Non-blocking Python methods using decorators
MultiTasking: Non-blocking Python methods using decorators
MultiTasking is a tiny Python library lets you convert your Python methods into asynchronous, non-blocking methods simply by using a decorator.
# example.py import multitasking import time import random import signal # kill all tasks on ctrl-c signal.signal(signal.SIGINT, multitasking.killall) # or, wait for task to finish on ctrl-c: # signal.signal(signal.SIGINT, multitasking.wait_for_tasks) @multitasking.task # <== this is all it takes :-) def hello(count): sleep = random.randint(1,10)/2 print("Hello %s (sleeping for %ss)" % (count, sleep)) time.sleep(sleep) print("Goodbye %s (after for %ss)" % (count, sleep)) if __name__ == "__main__": for i in range(0, 10): hello(i+1)
The output would look something like this:
$ python example.py Hello 1 (sleeping for 0.5s) Hello 2 (sleeping for 1.0s) Hello 3 (sleeping for 5.0s) Hello 4 (sleeping for 0.5s) Hello 5 (sleeping for 2.5s) Hello 6 (sleeping for 3.0s) Hello 7 (sleeping for 0.5s) Hello 8 (sleeping for 4.0s) Hello 9 (sleeping for 3.0s) Hello 10 (sleeping for 1.0s) Goodbye 1 (after for 0.5s) Goodbye 4 (after for 0.5s) Goodbye 7 (after for 0.5s) Goodbye 2 (after for 1.0s) Goodbye 10 (after for 1.0s) Goodbye 5 (after for 2.5s) Goodbye 6 (after for 3.0s) Goodbye 9 (after for 3.0s) Goodbye 8 (after for 4.0s) Goodbye 3 (after for 5.0s)
The default maximum threads is equal to the # of CPU Cores. This is just a rule of thumb! The Thread module isn’t actually using more than one core at a time.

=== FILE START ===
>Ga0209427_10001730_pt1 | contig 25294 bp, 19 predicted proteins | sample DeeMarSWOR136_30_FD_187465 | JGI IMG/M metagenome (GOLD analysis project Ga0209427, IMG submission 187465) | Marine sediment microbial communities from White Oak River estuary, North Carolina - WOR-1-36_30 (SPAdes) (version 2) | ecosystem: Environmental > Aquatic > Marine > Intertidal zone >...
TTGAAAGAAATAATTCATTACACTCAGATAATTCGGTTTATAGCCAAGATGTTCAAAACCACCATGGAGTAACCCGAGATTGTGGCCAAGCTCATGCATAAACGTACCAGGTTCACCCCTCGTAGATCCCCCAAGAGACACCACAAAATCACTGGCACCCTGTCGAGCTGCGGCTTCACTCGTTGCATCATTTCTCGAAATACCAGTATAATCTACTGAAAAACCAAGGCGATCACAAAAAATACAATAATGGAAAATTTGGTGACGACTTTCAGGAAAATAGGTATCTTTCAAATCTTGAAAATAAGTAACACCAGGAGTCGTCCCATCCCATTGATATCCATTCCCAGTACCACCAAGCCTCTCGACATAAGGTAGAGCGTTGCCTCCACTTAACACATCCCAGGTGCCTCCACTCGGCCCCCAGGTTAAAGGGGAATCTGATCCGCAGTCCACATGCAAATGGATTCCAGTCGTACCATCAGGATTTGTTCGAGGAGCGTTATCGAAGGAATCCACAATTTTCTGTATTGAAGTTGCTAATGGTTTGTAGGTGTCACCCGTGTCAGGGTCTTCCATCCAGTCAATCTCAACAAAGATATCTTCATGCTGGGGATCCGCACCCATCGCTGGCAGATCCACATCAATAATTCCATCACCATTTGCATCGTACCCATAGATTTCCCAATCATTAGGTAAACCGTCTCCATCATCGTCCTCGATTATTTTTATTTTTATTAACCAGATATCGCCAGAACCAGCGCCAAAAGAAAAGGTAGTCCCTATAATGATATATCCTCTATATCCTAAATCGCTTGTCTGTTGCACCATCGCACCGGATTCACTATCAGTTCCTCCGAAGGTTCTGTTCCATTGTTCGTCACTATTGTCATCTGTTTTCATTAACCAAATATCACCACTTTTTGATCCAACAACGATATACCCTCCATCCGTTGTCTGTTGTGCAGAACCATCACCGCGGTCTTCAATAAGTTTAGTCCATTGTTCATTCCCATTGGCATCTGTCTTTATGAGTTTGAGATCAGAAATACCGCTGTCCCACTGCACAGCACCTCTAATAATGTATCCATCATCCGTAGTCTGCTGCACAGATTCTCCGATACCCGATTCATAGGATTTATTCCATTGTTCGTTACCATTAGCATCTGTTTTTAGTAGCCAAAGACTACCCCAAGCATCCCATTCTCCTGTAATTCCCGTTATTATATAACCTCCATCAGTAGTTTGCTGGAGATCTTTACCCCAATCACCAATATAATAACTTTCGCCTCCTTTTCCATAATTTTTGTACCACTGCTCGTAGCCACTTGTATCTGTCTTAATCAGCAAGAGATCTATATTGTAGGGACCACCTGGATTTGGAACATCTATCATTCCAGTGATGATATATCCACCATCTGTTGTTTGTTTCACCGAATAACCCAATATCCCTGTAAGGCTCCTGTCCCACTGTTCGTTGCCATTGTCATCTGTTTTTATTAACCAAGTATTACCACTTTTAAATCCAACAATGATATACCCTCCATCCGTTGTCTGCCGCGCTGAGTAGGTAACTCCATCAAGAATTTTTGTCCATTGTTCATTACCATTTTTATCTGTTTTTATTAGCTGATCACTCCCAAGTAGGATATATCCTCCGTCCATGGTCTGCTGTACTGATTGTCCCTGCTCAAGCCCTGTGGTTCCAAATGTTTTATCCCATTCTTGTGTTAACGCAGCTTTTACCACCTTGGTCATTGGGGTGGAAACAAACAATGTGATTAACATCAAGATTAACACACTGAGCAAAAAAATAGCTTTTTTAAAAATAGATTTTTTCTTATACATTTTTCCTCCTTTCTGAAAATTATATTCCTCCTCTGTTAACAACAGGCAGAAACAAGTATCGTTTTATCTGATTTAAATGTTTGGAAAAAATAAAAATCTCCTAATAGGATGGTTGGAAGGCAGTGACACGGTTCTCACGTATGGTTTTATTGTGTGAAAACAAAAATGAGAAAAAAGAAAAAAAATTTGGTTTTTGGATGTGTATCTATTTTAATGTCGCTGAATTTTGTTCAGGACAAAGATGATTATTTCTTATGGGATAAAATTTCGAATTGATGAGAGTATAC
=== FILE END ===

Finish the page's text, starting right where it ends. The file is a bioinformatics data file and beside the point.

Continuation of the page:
You can change the default maximum number of threads using:
import multitasking multitasking.set_max_threads(10)
…or, if you want to set the maximum number of threads based on the number of CPU Cores, you can:
import multitasking multitasking.set_max_threads(multitasking.config["CPU_CORES"] * 5)
For applications that doesn’t require access to shared resources, you can set MultiTasking to use multiprocessing.Process() instead of the threading.Thread(), thus avoiding some of the GIL constraints.
import multitasking multitasking.set_engine("process") # "process" or "thread"
Install multitasking using pip:
$ pip install multitasking --upgrade --no-cache-dir
MultiTasking is distributed under the GNU Lesser General Public License v3.0. See the LICENSE.txt file in the release for details. MultiTasking is not a product of Interactive Brokers, nor is it affiliated with Interactive Brokers.